What is Dementia Care?August 12, 2022
What is Dementia Care?
According to John Hopkins Medicine, 5.8 million people in the United States live with some form of dementia– a group of conditions characterized by an impairment of at least two brain functions (for example, Alzheimer’s disease). As of 2018, that number was 220,000 in the state of Illinois. The condition is marked by a series of stages that indicate the person’s cognitive decline.
- First Stage: No dementia noticed
- Second Stage: Perceived age-related forgetfulness and memory loss
- Third Stage: Mild cognitive impairment. The family may recognize changes in thinking, memory, or comprehension
- Fourth Stage: Moderate cognitive decline/mild dementia. The person may show signs of poor short-term memory and have trouble with executive function
- Fifth Stage: Moderately severe cognitive decline/moderate dementia. Inability to recall information such as their phone number or friends’ and relatives’ names. May begin to struggle with some Activities of Daily Living (ADLs)
- Sixth Stage: Severe cognitive decline/moderately severe dementia. May forget their spouse’s name, and may not remember recent events or life experiences. I will have more difficulty with ADLs as a result
- Seventh Stage: Very severe cognitive decline/severe dementia. May not be able to speak or walk independently. Can lose the ability to sit up or smile. When in this stage, they require constant care.
Can someone with dementia live at home?
When a loved one begins to exhibit signs of dementia, the family has to wonder what comes next. Assisted living facilities and nursing homes allow seniors to receive medical care immediately, however, it’s been shown that those who stay at home stay healthier and happier for longer. So, what is the best option for people with dementia?
Unfortunately, the answer comes down to each individual person. Before making a decision, take into account the overall health of the senior. However, in-home care ends up being a great decision for many. It allows them to receive personal care at a lower cost.
What is dementia care for seniors?
As those suffering from dementia progress through the condition, they slowly begin to lose the ability to care for themselves. It may start with theoretically innocuous problems—but when one forgets to take their medicine or struggle with personal care, it will snowball into much larger problems.
When there aren’t other medical issues coming into play, an in-home caregiver can provide seniors with the essential services they require to live at home.
Some activities of daily living seniors with dementia may require help with include:
- Personal care. Bathing, toileting, and dressing can become difficult for those suffering from dementia. A trained caregiver can assist with any grooming needs so their client feels comfortable and confident. They also provide dignified help with toileting, so seniors don’t have to worry about any unpleasant odors or infections.
- Medication reminders. Home caregivers can help seniors stay on track with their medication schedule by setting reminders and ensuring they don’t miss a refill. They can even assist with the pickup and drop-off of prescriptions.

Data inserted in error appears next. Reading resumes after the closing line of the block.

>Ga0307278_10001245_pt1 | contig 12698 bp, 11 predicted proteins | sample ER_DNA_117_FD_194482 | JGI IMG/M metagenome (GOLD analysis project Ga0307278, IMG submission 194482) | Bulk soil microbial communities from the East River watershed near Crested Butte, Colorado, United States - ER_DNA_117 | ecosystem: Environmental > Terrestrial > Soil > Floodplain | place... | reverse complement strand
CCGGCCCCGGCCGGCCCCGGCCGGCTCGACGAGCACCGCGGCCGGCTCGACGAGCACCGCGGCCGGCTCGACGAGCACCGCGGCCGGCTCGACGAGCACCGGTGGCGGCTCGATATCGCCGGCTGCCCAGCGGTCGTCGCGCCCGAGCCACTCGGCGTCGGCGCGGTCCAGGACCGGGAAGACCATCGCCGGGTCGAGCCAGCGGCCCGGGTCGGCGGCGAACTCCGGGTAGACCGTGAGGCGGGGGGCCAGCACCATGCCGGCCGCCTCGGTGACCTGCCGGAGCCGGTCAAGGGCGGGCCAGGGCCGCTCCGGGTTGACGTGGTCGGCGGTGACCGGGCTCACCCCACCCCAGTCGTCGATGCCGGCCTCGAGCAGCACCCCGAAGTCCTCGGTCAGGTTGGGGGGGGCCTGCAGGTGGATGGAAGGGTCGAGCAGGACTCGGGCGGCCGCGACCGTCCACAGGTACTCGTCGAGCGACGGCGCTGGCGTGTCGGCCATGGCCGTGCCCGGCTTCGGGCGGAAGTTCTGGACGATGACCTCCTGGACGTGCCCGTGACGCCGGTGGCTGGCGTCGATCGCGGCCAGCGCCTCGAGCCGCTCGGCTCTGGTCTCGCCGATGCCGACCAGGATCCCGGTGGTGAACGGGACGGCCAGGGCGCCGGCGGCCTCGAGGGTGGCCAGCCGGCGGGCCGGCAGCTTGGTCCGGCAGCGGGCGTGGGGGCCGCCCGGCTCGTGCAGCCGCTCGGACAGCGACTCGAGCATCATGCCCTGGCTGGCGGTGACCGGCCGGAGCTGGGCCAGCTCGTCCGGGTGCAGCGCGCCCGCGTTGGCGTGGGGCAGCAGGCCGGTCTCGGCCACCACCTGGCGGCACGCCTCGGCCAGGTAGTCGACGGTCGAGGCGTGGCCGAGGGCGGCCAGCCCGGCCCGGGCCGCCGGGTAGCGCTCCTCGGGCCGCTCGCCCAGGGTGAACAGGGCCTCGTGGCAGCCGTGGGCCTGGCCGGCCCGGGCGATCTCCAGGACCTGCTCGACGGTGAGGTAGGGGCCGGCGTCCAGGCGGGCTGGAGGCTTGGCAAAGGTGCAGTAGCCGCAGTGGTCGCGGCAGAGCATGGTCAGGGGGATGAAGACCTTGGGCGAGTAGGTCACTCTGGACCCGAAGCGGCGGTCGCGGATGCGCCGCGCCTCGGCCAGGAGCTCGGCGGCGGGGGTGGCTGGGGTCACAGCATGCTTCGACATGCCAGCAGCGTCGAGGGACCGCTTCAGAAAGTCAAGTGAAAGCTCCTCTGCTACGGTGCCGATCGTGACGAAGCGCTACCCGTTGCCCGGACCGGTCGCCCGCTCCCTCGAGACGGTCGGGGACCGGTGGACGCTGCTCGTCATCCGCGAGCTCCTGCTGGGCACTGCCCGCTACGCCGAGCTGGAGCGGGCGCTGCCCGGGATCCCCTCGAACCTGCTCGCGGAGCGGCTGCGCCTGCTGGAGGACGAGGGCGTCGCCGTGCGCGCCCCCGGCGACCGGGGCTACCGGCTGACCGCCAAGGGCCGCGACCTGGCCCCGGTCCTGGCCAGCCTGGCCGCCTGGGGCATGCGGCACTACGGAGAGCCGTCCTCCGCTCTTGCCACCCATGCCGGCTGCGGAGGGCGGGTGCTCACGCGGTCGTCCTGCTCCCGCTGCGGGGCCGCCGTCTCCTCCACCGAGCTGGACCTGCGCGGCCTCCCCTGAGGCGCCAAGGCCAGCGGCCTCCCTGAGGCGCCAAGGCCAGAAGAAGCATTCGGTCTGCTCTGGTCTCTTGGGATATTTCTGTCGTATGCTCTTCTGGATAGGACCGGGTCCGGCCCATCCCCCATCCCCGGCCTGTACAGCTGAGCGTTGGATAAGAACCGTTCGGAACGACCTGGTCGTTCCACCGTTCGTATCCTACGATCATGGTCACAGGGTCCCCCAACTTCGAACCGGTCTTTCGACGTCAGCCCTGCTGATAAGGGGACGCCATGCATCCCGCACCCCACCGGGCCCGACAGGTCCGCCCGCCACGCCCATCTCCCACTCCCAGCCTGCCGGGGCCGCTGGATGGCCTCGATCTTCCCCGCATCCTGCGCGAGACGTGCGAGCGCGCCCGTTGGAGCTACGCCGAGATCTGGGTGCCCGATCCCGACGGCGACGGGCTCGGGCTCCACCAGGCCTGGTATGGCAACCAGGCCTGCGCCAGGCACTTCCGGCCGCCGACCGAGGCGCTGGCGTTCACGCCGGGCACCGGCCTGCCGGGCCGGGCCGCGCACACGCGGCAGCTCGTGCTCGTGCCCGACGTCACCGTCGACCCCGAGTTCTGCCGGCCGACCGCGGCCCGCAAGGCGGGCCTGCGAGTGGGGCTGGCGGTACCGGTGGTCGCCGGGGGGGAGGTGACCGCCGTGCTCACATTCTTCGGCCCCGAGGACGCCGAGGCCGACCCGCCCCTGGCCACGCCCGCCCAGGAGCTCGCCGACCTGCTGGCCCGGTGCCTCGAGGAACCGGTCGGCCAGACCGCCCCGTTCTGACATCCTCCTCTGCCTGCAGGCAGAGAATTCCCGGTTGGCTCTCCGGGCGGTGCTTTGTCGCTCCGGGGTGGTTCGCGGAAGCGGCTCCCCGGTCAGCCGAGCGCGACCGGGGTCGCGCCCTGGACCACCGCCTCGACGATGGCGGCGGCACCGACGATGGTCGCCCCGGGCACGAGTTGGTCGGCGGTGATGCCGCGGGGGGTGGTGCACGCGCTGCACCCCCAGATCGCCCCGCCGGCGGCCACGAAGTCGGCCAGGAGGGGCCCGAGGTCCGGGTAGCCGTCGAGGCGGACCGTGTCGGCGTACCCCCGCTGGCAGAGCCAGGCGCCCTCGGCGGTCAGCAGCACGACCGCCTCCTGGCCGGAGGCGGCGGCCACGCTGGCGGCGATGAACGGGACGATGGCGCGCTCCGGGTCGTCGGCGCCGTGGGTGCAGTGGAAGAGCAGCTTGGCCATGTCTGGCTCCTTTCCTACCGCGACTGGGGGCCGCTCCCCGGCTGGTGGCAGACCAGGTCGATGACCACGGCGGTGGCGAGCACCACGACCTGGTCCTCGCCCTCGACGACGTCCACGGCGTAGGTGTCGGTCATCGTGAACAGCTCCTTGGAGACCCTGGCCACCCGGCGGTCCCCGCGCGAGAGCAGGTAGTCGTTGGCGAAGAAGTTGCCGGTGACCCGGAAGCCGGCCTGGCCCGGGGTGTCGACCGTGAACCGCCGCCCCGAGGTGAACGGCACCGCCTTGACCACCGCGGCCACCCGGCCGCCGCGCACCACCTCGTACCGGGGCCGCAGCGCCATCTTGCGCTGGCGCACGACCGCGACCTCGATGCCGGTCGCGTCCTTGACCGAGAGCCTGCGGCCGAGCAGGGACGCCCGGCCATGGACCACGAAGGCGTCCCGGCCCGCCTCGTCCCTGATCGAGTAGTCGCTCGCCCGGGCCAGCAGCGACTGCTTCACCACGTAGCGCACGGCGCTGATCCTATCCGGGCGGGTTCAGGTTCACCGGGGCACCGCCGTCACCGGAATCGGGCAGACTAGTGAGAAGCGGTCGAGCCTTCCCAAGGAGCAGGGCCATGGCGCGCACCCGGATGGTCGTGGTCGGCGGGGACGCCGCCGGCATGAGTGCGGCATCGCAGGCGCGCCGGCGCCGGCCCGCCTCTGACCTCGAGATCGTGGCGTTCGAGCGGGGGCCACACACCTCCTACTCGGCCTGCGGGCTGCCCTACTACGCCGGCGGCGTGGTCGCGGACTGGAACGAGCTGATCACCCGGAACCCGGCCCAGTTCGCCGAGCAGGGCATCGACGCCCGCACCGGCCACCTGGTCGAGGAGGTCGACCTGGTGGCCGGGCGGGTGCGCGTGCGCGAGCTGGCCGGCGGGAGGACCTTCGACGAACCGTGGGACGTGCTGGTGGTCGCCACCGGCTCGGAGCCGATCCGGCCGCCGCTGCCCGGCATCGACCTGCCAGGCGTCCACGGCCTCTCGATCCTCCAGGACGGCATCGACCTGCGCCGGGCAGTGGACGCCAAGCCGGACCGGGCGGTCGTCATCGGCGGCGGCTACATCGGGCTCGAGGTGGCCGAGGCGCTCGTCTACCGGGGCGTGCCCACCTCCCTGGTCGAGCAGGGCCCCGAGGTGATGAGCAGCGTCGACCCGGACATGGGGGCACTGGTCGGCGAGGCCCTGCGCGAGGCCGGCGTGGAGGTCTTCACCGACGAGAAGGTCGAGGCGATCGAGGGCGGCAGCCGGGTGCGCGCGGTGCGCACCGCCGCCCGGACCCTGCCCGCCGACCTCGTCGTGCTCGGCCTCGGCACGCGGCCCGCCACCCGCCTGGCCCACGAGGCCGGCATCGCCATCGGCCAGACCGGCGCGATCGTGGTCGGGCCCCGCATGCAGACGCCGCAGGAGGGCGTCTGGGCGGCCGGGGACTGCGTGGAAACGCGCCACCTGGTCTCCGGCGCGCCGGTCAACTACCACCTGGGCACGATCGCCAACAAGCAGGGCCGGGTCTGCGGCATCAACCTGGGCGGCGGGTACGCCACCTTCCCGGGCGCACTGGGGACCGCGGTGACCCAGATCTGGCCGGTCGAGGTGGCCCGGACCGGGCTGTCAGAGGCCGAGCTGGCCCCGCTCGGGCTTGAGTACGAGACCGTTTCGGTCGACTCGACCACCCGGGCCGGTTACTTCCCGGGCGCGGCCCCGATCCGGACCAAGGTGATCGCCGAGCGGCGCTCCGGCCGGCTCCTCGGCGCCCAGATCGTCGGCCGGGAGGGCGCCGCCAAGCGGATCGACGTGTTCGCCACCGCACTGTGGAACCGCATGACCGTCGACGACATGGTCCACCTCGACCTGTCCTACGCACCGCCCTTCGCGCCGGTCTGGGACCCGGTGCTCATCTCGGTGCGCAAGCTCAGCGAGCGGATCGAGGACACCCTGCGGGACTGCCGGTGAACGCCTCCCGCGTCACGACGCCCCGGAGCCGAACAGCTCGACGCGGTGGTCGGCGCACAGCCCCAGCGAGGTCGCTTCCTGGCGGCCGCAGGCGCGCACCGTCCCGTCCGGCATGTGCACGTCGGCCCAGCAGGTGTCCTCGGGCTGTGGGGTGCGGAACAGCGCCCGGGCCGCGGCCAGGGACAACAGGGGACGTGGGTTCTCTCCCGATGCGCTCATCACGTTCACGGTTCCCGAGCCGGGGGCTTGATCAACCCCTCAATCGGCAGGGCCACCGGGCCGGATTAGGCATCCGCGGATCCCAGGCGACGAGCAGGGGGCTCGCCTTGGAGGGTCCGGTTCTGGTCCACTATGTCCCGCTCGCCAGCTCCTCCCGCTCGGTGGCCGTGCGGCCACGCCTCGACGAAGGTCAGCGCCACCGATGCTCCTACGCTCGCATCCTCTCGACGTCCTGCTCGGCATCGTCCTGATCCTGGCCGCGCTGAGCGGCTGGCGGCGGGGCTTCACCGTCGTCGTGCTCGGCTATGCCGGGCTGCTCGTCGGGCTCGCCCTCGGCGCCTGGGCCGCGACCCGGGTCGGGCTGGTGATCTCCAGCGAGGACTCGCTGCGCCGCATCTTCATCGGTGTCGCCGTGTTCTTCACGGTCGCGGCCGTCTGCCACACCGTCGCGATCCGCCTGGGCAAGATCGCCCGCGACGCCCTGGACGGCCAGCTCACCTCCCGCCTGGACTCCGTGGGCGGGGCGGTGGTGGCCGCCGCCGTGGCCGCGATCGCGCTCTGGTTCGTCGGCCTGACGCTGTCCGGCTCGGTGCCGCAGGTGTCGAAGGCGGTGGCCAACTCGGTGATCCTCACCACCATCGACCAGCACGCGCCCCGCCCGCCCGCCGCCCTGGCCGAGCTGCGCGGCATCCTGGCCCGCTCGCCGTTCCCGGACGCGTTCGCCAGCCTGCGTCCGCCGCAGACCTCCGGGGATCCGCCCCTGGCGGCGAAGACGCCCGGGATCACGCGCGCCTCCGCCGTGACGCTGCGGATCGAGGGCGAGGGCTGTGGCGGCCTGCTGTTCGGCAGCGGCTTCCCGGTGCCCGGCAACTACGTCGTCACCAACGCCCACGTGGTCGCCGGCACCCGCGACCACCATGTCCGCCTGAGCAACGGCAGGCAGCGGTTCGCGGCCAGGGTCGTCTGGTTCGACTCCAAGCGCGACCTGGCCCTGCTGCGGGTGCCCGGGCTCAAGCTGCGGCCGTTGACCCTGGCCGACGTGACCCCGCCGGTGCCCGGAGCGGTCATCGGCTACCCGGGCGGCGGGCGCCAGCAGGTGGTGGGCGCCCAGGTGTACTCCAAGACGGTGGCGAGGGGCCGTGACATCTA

- Errands. Driving is dangerous for those even within the early stages of dementia. Caregivers can take care of errands like grocery shopping, going to the post office, or even picking up a treat.
- Light housekeeping. A cluttered, messy home can lead to nasty slips. Caregivers help ensure walkways are cleared, that everything has a place, and that laundry is clean and put away. This prevents falls.
- Meal preparation. Planning healthy meals is a challenge for a person with dementia. Cooking those meals can be a safety hazard. Caregivers can prepare quality meals while seniors stay safe.
- Social interaction/companionship. According to the CDC, social isolation is associated with a 50% increase in dementia. Home care aides can stimulate seniors with dementia through engaging conversation and activities.
Making Life Easier for a Senior with Dementia
For those with dementia, it’s far easier to grow agitated and angry than it once was. An in-home caregiver will take the right steps to ensure their client’s frustrations are limited. They know to schedule certain tasks around their client’s mood, to take their time, and to reduce distractions that can make focusing difficult. They also know that flexibility is key to more difficult days.
Creating a safe environment for seniors with dementia is crucial. When caring for a senior, it’s important to verify that any tripping hazards are cleared, there are locks on potential safety hazards (chemicals, gasoline, and tools), and that fire safety precautions are in place.
Keep Seniors Happy at Home with Home Care Powered by AUAF
For more than 25 years, Home Care Powered by AUAF has supported families in the Chicago area. Their compassionate care has brought seniors the comfort they require in their golden years, and their families the peace of mind they need. As a result, those with an elderly loved one who has dementia can rest easy knowing their family member is in good hands.
If you already act as an unpaid family caregiver, Home Care Powered by AUAF can help. Through IDoA’s program, we can train you with proper caregiving techniques that benefit both your loved one living with dementia and yourself. You’re paid for your work while your loved one receives quality care.
To learn more about our services, call us at 773-274-9262.
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